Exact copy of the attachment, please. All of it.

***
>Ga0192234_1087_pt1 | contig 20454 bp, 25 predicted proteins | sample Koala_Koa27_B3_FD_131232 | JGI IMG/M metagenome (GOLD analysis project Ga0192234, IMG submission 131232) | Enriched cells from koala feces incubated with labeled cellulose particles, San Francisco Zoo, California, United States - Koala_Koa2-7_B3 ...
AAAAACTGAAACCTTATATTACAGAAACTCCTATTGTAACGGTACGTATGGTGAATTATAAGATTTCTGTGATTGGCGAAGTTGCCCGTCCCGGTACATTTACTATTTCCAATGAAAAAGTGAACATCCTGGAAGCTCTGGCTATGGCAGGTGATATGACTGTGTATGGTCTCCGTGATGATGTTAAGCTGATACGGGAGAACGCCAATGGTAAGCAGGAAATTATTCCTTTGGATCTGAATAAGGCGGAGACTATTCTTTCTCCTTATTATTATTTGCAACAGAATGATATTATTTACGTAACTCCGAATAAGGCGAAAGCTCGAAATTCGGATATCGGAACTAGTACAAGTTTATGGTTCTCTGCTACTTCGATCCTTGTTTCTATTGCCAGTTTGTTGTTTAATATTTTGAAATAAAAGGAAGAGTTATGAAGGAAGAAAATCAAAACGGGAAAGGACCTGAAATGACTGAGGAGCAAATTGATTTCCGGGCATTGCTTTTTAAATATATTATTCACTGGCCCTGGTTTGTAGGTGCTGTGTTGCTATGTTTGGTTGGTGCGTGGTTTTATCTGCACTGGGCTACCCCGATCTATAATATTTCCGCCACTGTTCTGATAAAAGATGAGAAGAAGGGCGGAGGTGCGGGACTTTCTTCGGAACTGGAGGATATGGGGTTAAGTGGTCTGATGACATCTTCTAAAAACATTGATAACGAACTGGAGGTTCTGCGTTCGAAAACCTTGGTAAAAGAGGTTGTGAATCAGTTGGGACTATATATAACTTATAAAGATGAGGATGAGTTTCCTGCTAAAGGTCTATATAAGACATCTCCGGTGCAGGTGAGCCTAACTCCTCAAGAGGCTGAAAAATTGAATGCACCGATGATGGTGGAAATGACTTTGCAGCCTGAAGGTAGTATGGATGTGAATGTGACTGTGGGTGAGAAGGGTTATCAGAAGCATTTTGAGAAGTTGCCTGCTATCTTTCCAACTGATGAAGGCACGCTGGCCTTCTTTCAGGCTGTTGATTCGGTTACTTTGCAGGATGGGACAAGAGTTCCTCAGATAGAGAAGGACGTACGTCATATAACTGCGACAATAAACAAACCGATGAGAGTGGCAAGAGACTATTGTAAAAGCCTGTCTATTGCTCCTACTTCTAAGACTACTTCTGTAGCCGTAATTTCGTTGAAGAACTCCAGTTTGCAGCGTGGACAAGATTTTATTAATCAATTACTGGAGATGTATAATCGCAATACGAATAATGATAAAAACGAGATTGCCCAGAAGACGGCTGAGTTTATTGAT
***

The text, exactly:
>Ga0192234_1087_pt1 | contig 20454 bp, 25 predicted proteins | sample Koala_Koa27_B3_FD_131232 | JGI IMG/M metagenome (GOLD analysis project Ga0192234, IMG submission 131232) | Enriched cells from koala feces incubated with labeled cellulose particles, San Francisco Zoo, California, United States - Koala_Koa2-7_B3 ...
AAAAACTGAAACCTTATATTACAGAAACTCCTATTGTAACGGTACGTATGGTGAATTATAAGATTTCTGTGATTGGCGAAGTTGCCCGTCCCGGTACATTTACTATTTCCAATGAAAAAGTGAACATCCTGGAAGCTCTGGCTATGGCAGGTGATATGACTGTGTATGGTCTCCGTGATGATGTTAAGCTGATACGGGAGAACGCCAATGGTAAGCAGGAAATTATTCCTTTGGATCTGAATAAGGCGGAGACTATTCTTTCTCCTTATTATTATTTGCAACAGAATGATATTATTTACGTAACTCCGAATAAGGCGAAAGCTCGAAATTCGGATATCGGAACTAGTACAAGTTTATGGTTCTCTGCTACTTCGATCCTTGTTTCTATTGCCAGTTTGTTGTTTAATATTTTGAAATAAAAGGAAGAGTTATGAAGGAAGAAAATCAAAACGGGAAAGGACCTGAAATGACTGAGGAGCAAATTGATTTCCGGGCATTGCTTTTTAAATATATTATTCACTGGCCCTGGTTTGTAGGTGCTGTGTTGCTATGTTTGGTTGGTGCGTGGTTTTATCTGCACTGGGCTACCCCGATCTATAATATTTCCGCCACTGTTCTGATAAAAGATGAGAAGAAGGGCGGAGGTGCGGGACTTTCTTCGGAACTGGAGGATATGGGGTTAAGTGGTCTGATGACATCTTCTAAAAACATTGATAACGAACTGGAGGTTCTGCGTTCGAAAACCTTGGTAAAAGAGGTTGTGAATCAGTTGGGACTATATATAACTTATAAAGATGAGGATGAGTTTCCTGCTAAAGGTCTATATAAGACATCTCCGGTGCAGGTGAGCCTAACTCCTCAAGAGGCTGAAAAATTGAATGCACCGATGATGGTGGAAATGACTTTGCAGCCTGAAGGTAGTATGGATGTGAATGTGACTGTGGGTGAGAAGGGTTATCAGAAGCATTTTGAGAAGTTGCCTGCTATCTTTCCAACTGATGAAGGCACGCTGGCCTTCTTTCAGGCTGTTGATTCGGTTACTTTGCAGGATGGGACAAGAGTTCCTCAGATAGAGAAGGACGTACGTCATATAACTGCGACAATAAACAAACCGATGAGAGTGGCAAGAGACTATTGTAAAAGCCTGTCTATTGCTCCTACTTCTAAGACTACTTCTGTAGCCGTAATTTCGTTGAAGAACTCCAGTTTGCAGCGTGGACAAGATTTTATTAATCAATTACTGGAGATGTATAATCGCAATACGAATAATGATAAAAACGAGATTGCCCAGAAGACGGCTGAGTTTATTGAT